1) Houses without stairs

family-home-153089_640As someone who grew up surrounded by tall, narrow houses with pitiful gardens, the fact that New Zealand’s houses are mostly single-storied and set apart from one another threw me at first. The ten-year-old me actually started missing stairs. I was delighted to find that one of my new Kiwi friends lived in a multi-storied house! Of course, this was in a small town in New Zealand. The new houses going up around Auckland all have stairs, being built tall and narrow to save space.

2) People going around barefoot

pedicure-297792_640No one goes around barefoot in England, except at…

View original post 743 more words

Crossing the Ditch

koala at dreamworld

Much as New Zealanders claim to hate Australia, they seem to love going on holiday there. Of course, this is partly to do with Australia’s relative proximity to New Zealand. The rest of the world is so bloody far away, that visiting Australia is often referred to as “crossing the ditch” – aka the Tasman Sea.

I crossed the ditch when I was fifteen. I went to the Gold Coast for a couple of weeks with a friend and her family. It was the middle of winter, but the pavements were quite literally hot enough to fry an egg on. I sat on a grass verge and my armpit got bitten by an ant half the size of my finger. Yup, we were definitely in Australia.

sleeping koala

The main attractions of Australia’s Gold Coast are the theme parks, (Dreamworld, Movie World and Water World,) Australia Zoo and Surfer’s Paradise. Back then, I absolutely adored theme parks and, living in New Zealand, I missed them. (New Zealand’s only theme park, Rainbow’s End, seems really lame when you’ve been to the likes of Alton Towers and Disney World.)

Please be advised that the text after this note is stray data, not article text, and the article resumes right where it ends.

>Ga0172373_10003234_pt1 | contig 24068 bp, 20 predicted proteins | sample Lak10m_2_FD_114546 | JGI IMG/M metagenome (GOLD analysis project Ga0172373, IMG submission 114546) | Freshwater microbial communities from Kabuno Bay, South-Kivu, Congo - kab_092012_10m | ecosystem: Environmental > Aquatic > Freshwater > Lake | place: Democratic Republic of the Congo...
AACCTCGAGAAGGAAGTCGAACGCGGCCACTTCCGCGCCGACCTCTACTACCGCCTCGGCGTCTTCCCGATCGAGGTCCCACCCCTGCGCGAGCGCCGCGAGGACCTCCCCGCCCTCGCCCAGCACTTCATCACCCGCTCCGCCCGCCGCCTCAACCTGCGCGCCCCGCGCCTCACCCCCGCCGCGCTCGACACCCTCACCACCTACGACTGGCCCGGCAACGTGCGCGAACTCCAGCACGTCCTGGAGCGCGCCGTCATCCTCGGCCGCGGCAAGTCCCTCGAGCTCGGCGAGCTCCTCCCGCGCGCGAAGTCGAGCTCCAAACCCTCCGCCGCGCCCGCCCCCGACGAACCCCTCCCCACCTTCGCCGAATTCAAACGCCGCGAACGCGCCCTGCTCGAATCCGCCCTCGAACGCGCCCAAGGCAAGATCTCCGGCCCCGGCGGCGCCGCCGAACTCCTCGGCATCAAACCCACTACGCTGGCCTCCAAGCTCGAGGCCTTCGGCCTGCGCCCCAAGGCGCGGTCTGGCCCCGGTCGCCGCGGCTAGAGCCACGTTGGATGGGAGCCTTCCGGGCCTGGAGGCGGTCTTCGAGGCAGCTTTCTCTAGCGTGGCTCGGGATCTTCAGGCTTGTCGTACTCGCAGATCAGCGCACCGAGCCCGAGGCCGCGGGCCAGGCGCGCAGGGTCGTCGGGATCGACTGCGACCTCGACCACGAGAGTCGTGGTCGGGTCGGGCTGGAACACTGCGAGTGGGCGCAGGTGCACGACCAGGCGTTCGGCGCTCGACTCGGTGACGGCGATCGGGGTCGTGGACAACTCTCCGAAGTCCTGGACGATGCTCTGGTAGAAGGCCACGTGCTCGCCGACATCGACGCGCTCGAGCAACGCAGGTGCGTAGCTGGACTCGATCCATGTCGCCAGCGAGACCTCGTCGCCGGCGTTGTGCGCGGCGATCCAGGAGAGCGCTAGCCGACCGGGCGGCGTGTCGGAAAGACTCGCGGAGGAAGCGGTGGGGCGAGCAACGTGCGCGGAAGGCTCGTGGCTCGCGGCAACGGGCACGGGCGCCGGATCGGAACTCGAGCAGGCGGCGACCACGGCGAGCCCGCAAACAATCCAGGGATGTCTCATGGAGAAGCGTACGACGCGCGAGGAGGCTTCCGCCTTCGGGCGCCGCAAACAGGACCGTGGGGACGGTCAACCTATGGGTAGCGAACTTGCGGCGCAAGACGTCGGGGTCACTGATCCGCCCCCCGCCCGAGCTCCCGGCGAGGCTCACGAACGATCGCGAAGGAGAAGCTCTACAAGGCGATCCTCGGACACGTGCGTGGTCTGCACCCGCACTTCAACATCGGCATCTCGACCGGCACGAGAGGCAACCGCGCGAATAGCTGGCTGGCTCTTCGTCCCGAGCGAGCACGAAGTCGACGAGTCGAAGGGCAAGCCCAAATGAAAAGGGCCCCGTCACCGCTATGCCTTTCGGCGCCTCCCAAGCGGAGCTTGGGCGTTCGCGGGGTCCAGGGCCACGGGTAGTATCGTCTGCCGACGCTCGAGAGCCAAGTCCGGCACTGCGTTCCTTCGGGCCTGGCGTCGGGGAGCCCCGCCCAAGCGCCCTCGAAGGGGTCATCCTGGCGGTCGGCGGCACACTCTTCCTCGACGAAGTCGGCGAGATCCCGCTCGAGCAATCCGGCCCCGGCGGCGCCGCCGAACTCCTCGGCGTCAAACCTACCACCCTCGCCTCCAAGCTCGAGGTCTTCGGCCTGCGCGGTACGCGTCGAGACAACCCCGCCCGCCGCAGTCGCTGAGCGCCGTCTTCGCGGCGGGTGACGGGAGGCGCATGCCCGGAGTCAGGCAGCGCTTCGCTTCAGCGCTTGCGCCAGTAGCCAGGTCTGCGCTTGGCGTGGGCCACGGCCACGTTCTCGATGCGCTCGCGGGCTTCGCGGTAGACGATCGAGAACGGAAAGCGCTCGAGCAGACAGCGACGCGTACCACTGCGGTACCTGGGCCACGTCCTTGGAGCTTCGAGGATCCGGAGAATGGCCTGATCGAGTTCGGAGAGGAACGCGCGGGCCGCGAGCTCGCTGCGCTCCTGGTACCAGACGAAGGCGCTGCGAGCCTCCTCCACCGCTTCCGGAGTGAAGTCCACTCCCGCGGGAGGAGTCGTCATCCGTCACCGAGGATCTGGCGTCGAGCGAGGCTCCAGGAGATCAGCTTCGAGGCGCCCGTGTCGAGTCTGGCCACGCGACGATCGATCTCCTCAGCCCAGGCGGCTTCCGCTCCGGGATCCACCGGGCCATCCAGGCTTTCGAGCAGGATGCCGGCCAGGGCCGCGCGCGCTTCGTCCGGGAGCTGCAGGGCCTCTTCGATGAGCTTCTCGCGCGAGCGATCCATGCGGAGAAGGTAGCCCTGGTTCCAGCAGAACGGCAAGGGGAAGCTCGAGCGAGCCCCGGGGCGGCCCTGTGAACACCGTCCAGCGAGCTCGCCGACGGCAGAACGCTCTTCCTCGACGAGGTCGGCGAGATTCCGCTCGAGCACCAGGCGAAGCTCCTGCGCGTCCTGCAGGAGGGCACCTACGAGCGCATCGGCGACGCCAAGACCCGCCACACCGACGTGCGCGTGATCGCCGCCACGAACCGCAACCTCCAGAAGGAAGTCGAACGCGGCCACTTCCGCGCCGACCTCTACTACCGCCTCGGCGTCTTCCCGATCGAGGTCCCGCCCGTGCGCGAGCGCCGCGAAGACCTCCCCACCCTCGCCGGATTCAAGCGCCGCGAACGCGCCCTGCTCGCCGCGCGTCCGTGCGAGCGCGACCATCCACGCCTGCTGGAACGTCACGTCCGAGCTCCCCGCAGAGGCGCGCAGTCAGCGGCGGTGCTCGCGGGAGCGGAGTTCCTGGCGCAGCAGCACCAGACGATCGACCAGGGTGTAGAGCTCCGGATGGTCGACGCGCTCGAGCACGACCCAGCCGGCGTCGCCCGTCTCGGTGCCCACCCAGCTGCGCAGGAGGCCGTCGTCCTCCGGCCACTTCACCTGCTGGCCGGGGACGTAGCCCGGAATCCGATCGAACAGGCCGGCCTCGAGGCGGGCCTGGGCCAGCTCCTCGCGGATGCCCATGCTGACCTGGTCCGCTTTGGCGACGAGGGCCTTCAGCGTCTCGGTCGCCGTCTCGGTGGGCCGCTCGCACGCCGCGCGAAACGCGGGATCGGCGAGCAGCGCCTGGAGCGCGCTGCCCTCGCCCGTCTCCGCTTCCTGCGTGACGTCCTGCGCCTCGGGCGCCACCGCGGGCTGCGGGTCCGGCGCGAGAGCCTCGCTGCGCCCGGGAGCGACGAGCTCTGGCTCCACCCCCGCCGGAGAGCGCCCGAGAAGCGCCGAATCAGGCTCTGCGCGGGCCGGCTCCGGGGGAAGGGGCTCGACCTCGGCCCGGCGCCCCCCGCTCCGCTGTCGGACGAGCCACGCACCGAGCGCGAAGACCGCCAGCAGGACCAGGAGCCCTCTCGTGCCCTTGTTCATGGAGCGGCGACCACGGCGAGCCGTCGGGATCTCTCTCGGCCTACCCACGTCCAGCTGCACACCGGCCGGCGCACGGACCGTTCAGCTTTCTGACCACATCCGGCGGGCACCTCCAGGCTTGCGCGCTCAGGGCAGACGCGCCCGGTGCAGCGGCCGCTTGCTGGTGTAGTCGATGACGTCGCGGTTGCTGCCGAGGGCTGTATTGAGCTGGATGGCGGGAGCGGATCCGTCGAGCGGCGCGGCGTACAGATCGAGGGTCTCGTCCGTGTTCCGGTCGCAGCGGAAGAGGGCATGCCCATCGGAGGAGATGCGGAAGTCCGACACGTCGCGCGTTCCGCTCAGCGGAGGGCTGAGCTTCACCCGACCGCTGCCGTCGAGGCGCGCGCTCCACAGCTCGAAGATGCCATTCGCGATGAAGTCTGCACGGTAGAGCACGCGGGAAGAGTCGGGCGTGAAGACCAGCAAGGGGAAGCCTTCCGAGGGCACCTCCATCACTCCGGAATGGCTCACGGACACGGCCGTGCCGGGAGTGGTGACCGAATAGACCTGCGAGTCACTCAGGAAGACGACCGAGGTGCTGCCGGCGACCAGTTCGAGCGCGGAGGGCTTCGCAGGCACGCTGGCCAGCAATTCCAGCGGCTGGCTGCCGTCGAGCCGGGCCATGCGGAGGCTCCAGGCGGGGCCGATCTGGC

Dreamworld was great. As well as the rides, there were tigers to marvel at and koalas to hold. You can’t go to Australia without holding a koala!

I forgot what an awkward smile those braces gave me…

Australia Zoo was great too. It’s certainly the most… umm… epic zoo I’ve ever been to. I even got to see Steve Irwin doing his whole “look at this croc – isn’t she a beauty?” thing. (He was still alive then.)

Surfer’s Paradise was exactly as you’d expect, all manicured palm trees and sunshine gleaming off of tanned abs. I much preferred the more peaceful beaches of New Zealand.

baby koala

See the baby koala face?

In fact, much as I enjoyed the holiday, I came away thinking that I most definitely preferred New Zealand to Australia. I could never live in Australia with its oppressive heat and homicidal wildlife. I prefer the singing of tui to the laughing of kookaburras. I’ve never felt any desire to go back to Australia. Instead, I can’t wait to see more of New Zealand.

Slanging Match – British vs New Zealand Slang

In three years, I will have lived in New Zealand for two thirds of my life. You’d think, therefore, that the days of hearing “deck” as “dick” and being laughed at for calling jandals “flip-flops” would be long gone.

Nope.

Just last week, I confused a room full of people by referring to a bottle of Coca-Cola as “pop”.

It never ends. My family immigrated to New Zealand when I was ten years old. I should, by now, be comfortable calling cossies “togs” and crisps “chips”. (And chips “hot chips”.) I simply can’t. I call lollies “sweets”, lollipops “lollies” and ice blocks “ice lollies”. (Or, weirdly, “lolly ices”, which I’ve just read is a Scouse thing. My mum’s from near Liverpool, so that makes sense, I guess.)

I call gumboots “wellies”, kindie “nursery” and sammies “sarnies”.

There are some Kiwi-isms I’ve picked up. I usually, for example, say “dairy” instead of “corner shop”, “college” instead of “high school” and “uni” instead of “college”. Some slang words are the same in New Zealand as they are in Britain. Ta, for example. Some, I honestly can’t remember whether they’re Kiwi, British or both.

“Is that a thing New Zealanders say?” I’ll ask my partner.

I’ll never forget the time I told some English friends I was popping to the dairy to get some milk. I ended up having to explain that a dairy was a corner shop and that, no, most New Zealanders don’t get their milk directly from the nearest dairy farm.